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20 brand-new books hitting shelves today.

Katie Yee

April 21, 2020, 9:42am

The days in quarantine would all blend together if it weren’t for TUESDAY, which is the day new books hit the (now metaphorical) shelves. Here are a few of the titles dropping today. Get stoked, get them from your local indie and/or Bookshop, and get to reading!

*

Yukio Mishima, Life for Sale
(Vintage)

“An eccentric satire. . . . [An] offbeat, sardonic yarn about self-commodification and its discontents.”
–Kirkus

Souvankham Thammavongsa, How To Pronounce Knife
(Little, Brown)

“The stories here will gut you, as Thammavongsa’s insight proves to be razor-sharp.”
–Bustle

Joseph Mazur, The Clock Mirage

Joseph Mazur,  The Clock Mirage 
(Yale University Press)

“A thought-provoking voyage.”
–Publishers Weekly

Jeni McFarland, The House of Deep Water 
(Putnam)

“A nuanced, realistic portrait of small-town America, brimming with secrets and scandal.”
–Salon

Frances Cha, If I Had Your Face
(Ballantine)

“Cha navigates the obstacles of her characters’ lives with ease and heartbreaking realism.”
–Publishers Weekly

Janelle Brown, Pretty Things
(Random House)

“Brown offers a glittering, high-stakes drama, stacking childhood nostalgia against the power to reinvent oneself in the age of social media.”
–Booklist

Jennifer Finney Boylan, Good Boy 
(Celadon Books)

“Reading Boylan’s memoirs is like working on a three-dimensional puzzle that mysteriously creates space for more pieces.”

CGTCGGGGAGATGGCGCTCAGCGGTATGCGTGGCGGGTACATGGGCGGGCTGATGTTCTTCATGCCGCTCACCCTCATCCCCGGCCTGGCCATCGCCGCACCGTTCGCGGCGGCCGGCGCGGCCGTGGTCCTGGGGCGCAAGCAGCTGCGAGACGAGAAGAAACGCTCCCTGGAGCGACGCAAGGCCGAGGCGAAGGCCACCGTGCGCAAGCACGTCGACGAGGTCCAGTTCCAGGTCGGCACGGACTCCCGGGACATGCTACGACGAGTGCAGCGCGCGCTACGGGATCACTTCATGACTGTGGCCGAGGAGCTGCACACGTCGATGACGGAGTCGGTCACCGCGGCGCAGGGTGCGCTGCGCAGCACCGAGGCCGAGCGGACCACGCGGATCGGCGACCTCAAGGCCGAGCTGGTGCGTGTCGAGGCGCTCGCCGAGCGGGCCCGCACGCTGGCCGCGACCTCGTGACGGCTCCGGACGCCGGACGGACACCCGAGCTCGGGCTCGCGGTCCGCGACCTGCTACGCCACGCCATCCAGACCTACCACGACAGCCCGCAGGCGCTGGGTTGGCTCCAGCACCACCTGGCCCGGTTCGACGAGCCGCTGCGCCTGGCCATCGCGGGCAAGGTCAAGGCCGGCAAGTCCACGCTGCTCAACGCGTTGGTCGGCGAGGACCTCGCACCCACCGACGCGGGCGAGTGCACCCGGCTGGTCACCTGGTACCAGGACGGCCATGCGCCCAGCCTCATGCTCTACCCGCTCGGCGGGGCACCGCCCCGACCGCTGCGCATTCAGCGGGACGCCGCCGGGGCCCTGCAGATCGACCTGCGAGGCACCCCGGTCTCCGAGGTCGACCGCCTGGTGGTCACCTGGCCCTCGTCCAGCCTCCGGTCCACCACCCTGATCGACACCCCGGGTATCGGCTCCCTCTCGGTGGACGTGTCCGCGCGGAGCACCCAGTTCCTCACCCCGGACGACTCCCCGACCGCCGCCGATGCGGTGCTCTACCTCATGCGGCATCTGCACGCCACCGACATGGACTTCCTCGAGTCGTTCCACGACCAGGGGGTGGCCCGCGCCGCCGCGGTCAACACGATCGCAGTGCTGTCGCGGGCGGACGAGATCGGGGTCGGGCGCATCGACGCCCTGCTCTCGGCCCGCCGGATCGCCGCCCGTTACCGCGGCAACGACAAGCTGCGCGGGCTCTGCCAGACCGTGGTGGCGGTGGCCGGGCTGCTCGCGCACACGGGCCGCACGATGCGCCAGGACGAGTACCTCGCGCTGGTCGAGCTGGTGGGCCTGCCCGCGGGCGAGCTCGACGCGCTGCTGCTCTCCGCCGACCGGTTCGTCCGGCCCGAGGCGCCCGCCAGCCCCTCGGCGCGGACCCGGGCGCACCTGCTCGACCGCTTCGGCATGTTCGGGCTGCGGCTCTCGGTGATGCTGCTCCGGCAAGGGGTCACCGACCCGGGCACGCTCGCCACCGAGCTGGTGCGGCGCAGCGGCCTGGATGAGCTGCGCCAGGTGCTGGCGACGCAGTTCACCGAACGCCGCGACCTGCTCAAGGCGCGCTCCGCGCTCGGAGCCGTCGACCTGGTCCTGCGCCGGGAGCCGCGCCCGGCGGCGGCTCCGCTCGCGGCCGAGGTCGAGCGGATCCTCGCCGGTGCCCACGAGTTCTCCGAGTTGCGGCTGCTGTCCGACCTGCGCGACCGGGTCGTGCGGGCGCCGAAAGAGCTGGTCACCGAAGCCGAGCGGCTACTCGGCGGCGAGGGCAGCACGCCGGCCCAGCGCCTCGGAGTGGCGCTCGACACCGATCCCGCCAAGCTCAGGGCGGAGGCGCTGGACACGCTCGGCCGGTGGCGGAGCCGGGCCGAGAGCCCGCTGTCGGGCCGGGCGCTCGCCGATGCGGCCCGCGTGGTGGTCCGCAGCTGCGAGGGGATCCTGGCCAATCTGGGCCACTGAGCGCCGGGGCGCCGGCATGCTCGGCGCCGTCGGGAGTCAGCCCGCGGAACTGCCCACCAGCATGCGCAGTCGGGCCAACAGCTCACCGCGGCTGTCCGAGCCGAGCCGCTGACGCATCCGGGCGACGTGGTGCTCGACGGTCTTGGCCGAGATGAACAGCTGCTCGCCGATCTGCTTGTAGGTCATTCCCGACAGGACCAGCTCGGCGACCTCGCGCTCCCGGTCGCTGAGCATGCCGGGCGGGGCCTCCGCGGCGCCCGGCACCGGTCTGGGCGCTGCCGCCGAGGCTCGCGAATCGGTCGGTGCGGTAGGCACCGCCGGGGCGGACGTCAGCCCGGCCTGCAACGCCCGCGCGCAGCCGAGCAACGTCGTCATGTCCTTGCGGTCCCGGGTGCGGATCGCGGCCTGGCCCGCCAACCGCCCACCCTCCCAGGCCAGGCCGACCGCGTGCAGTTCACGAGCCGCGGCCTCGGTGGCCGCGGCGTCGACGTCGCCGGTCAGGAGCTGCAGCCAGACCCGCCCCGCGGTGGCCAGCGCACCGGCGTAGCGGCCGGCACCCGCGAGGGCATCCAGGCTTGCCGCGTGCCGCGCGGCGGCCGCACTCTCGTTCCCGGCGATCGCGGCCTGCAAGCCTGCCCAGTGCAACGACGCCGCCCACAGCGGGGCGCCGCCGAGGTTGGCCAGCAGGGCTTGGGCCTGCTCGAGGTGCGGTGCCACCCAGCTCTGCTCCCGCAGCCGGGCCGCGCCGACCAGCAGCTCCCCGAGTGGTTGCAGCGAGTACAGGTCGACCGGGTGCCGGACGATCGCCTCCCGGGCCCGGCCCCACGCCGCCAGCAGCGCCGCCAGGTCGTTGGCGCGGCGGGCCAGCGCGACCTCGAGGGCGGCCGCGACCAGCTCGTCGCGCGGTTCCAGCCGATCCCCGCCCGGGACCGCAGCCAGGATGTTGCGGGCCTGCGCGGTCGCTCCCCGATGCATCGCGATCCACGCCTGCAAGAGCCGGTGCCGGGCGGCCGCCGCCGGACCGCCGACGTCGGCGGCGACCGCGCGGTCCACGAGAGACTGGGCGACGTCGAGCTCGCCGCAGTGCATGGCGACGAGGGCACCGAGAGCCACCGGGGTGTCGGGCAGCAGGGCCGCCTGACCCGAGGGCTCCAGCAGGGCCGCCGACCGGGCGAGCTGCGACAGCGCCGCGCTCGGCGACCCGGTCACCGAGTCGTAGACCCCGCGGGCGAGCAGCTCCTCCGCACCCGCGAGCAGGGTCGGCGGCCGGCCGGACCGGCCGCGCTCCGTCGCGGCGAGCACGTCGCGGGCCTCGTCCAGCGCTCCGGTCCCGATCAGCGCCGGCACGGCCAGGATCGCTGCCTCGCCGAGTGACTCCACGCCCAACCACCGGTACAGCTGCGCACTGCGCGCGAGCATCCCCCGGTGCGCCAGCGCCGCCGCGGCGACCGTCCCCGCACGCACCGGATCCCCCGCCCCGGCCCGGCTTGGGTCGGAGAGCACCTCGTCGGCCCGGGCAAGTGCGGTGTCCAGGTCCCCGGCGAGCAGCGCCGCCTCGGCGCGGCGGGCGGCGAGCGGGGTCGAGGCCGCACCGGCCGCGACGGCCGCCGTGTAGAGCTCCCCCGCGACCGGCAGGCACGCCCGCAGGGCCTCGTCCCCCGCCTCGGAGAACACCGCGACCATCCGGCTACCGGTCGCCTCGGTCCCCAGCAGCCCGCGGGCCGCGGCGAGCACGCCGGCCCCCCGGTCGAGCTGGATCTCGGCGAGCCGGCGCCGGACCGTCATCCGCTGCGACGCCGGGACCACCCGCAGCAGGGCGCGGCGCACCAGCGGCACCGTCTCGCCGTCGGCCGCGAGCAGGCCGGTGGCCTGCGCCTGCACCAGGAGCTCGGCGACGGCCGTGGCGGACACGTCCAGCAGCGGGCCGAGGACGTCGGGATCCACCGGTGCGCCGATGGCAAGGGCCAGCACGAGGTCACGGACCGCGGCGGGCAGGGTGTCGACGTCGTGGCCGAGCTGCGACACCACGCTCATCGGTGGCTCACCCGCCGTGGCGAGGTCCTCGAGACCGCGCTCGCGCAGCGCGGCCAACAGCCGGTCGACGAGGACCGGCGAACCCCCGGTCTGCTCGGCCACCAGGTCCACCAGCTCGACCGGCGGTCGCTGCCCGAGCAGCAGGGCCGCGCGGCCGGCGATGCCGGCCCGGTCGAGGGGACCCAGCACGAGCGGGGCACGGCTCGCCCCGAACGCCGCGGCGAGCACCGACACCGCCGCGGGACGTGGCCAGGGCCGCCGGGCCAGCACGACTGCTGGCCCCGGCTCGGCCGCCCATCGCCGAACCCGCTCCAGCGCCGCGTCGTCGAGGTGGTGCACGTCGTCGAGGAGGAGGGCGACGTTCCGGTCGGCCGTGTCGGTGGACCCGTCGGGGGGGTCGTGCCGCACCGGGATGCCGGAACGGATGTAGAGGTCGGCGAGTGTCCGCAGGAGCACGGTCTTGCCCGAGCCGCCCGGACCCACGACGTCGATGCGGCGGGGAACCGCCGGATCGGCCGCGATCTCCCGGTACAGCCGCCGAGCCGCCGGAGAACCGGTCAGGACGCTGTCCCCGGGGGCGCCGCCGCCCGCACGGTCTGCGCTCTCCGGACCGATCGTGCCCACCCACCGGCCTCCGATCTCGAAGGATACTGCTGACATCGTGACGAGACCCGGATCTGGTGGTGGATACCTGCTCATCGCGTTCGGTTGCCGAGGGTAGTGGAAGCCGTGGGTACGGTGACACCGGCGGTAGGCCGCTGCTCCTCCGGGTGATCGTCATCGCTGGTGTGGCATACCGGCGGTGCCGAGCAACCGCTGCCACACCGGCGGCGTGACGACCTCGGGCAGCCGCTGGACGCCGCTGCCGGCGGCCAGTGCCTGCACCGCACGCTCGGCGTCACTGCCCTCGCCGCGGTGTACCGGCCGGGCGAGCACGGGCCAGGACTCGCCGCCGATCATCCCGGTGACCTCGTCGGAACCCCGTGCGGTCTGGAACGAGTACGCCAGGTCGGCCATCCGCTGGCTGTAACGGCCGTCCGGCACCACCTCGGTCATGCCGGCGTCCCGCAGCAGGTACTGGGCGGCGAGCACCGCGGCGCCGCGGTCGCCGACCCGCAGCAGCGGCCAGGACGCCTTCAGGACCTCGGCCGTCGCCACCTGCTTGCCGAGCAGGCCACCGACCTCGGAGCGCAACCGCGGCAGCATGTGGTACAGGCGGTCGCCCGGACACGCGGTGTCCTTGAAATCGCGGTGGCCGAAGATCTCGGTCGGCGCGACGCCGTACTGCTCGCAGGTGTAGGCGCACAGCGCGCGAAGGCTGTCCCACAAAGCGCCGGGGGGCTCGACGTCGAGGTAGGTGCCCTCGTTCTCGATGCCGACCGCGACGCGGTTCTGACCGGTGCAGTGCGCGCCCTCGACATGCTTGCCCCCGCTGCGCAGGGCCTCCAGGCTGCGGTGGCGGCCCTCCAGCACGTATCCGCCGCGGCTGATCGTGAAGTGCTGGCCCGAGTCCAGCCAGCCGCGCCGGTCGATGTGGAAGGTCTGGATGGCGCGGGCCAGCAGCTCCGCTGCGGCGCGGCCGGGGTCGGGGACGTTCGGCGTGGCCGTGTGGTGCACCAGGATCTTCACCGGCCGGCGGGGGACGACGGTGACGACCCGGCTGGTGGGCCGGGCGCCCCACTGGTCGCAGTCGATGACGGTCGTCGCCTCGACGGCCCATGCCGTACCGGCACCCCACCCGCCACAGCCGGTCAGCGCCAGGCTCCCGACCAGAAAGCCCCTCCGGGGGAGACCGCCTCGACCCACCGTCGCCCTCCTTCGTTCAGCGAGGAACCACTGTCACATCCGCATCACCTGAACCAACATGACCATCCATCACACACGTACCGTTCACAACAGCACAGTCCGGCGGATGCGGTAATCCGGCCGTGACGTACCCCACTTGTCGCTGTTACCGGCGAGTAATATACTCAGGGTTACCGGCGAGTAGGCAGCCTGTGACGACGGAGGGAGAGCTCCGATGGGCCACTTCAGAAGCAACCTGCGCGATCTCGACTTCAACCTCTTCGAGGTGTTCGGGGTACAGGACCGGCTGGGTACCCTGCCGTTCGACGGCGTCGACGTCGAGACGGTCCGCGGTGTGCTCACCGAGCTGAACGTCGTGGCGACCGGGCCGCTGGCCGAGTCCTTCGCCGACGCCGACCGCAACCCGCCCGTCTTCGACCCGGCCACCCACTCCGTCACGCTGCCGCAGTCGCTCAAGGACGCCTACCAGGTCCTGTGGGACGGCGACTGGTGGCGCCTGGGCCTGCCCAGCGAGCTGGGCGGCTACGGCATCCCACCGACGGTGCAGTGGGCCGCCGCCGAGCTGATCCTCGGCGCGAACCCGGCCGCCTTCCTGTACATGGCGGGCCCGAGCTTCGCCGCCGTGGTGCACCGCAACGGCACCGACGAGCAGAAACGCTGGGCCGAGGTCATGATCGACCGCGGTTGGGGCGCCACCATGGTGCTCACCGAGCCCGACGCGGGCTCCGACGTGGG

–The Rumpus

sigh gone

Phuc Tran, Sigh, Gone: A Misfit’s Memoir 
(Flatiron)

“A compelling story of an outsider discovering himself and a world where he fit in.”
–Booklist

Michael Kimmage, The Abandonment of the West 
(Basic Books)

“This is an exceedingly important book and certainly one that would benefit all American readers.”
–Library Journal

Michael Rips, The Golden Flea
(W.W. Norton)

“…a tender, passionate, melancholy elegy to an ancient project of reclamation.”
–Bookforum

Ian Williams, Reproduction
(Europa Editions)

“Polyphonic and big-hearted.”
–Electric Literature

Sara Paretsky, Dead Land

Sara Paretsky, Dead Land
(William Morrow)

“[A] series bar-raiser . . . A high point in Paretsky’s long-running and much-loved series.”
–Booklist

Madeleine L’Engle, The Moment of Tenderness 
(Grand Central)

“A luminous collection that mines the mundane as cannily as the fantastic and extraterrestrial.”
–Kirkus

Tom Clavin, Tombstone 
(St. Martin’s)

“Clavin shows that there is more to the story of Tombstone than the Earps and the well-known gunfight.”
–Library Journal

Stephen King, If It Bleeds 
(Scribner)

“The straightforward cadences of King’s voice, paired with his signature sit-down-and-let-me-tell-you-a-story style, were immediately soothing.”
–The New York Times Book Review

Sebastian Barry, A Thousand Moons
(Viking)

“…our clear-eyed guide not only to the annihilated past but also to the enduring natural world.”
–The Wall Street Journal


Szczepan Twardoch, The King of Warsaw
(Amazon Crossing)

“A wickedly enthralling novel by one of Poland’s emerging literary stars.”
–Kirkus

Thomas Rid, Active Measures
(FSG)

“There are plenty of clever, clandestine capers in Rid’s well-researched, briskly paced narrative.”
–Publishers Weekly

Jason Rosenthal, My Wife Said You May Want to Marry Me 
(Harper)

“Rosenthal’s gut-wrenching, honest, and uplifting memoir offers reassurance and connection.”
–Booklist

Rishi Reddi, Passage West
(Ecco)

“Reddi’s richly imagined, character-driven novel sheds light on a little-known history of Indians in the U.S.”
–Booklist

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